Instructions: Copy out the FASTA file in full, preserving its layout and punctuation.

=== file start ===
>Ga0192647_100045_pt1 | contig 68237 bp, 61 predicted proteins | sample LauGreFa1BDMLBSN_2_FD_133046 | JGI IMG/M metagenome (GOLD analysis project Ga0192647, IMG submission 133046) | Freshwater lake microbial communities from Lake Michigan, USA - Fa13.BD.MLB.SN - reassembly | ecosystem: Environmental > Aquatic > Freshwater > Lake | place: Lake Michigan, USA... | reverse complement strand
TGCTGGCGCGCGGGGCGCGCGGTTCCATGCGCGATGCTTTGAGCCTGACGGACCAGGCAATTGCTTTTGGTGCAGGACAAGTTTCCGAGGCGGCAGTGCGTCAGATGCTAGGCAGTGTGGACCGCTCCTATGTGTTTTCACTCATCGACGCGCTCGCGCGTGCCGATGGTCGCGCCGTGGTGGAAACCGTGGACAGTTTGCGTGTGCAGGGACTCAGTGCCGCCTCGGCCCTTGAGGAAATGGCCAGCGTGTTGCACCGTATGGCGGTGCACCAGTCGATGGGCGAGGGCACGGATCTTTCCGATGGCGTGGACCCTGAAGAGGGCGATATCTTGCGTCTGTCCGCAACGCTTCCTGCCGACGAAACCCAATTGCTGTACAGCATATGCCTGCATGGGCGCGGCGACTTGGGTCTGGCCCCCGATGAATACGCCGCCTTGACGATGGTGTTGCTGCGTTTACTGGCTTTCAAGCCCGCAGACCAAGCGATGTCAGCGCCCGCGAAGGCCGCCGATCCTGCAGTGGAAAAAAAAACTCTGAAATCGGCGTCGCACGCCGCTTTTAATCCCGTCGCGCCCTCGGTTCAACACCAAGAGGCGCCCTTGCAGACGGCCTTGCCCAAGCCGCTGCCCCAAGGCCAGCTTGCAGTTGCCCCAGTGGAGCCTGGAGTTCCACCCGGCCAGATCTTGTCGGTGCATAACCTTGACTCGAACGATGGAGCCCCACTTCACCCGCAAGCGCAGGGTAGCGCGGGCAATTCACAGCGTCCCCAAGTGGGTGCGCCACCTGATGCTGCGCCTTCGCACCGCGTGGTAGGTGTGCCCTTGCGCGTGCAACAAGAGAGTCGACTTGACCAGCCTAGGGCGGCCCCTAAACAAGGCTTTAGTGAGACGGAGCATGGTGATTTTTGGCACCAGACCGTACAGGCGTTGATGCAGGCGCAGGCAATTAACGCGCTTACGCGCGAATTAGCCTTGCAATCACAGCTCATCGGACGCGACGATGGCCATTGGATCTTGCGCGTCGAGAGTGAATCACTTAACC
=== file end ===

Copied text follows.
>Ga0192647_100045_pt1 | contig 68237 bp, 61 predicted proteins | sample LauGreFa1BDMLBSN_2_FD_133046 | JGI IMG/M metagenome (GOLD analysis project Ga0192647, IMG submission 133046) | Freshwater lake microbial communities from Lake Michigan, USA - Fa13.BD.MLB.SN - reassembly | ecosystem: Environmental > Aquatic > Freshwater > Lake | place: Lake Michigan, USA... | reverse complement strand
TGCTGGCGCGCGGGGCGCGCGGTTCCATGCGCGATGCTTTGAGCCTGACGGACCAGGCAATTGCTTTTGGTGCAGGACAAGTTTCCGAGGCGGCAGTGCGTCAGATGCTAGGCAGTGTGGACCGCTCCTATGTGTTTTCACTCATCGACGCGCTCGCGCGTGCCGATGGTCGCGCCGTGGTGGAAACCGTGGACAGTTTGCGTGTGCAGGGACTCAGTGCCGCCTCGGCCCTTGAGGAAATGGCCAGCGTGTTGCACCGTATGGCGGTGCACCAGTCGATGGGCGAGGGCACGGATCTTTCCGATGGCGTGGACCCTGAAGAGGGCGATATCTTGCGTCTGTCCGCAACGCTTCCTGCCGACGAAACCCAATTGCTGTACAGCATATGCCTGCATGGGCGCGGCGACTTGGGTCTGGCCCCCGATGAATACGCCGCCTTGACGATGGTGTTGCTGCGTTTACTGGCTTTCAAGCCCGCAGACCAAGCGATGTCAGCGCCCGCGAAGGCCGCCGATCCTGCAGTGGAAAAAAAAACTCTGAAATCGGCGTCGCACGCCGCTTTTAATCCCGTCGCGCCCTCGGTTCAACACCAAGAGGCGCCCTTGCAGACGGCCTTGCCCAAGCCGCTGCCCCAAGGCCAGCTTGCAGTTGCCCCAGTGGAGCCTGGAGTTCCACCCGGCCAGATCTTGTCGGTGCATAACCTTGACTCGAACGATGGAGCCCCACTTCACCCGCAAGCGCAGGGTAGCGCGGGCAATTCACAGCGTCCCCAAGTGGGTGCGCCACCTGATGCTGCGCCTTCGCACCGCGTGGTAGGTGTGCCCTTGCGCGTGCAACAAGAGAGTCGACTTGACCAGCCTAGGGCGGCCCCTAAACAAGGCTTTAGTGAGACGGAGCATGGTGATTTTTGGCACCAGACCGTACAGGCGTTGATGCAGGCGCAGGCAATTAACGCGCTTACGCGCGAATTAGCCTTGCAATCACAGCTCATCGGACGCGACGATGGCCATTGGATCTTGCGCGTCGAGAGTGAATCACTTAACC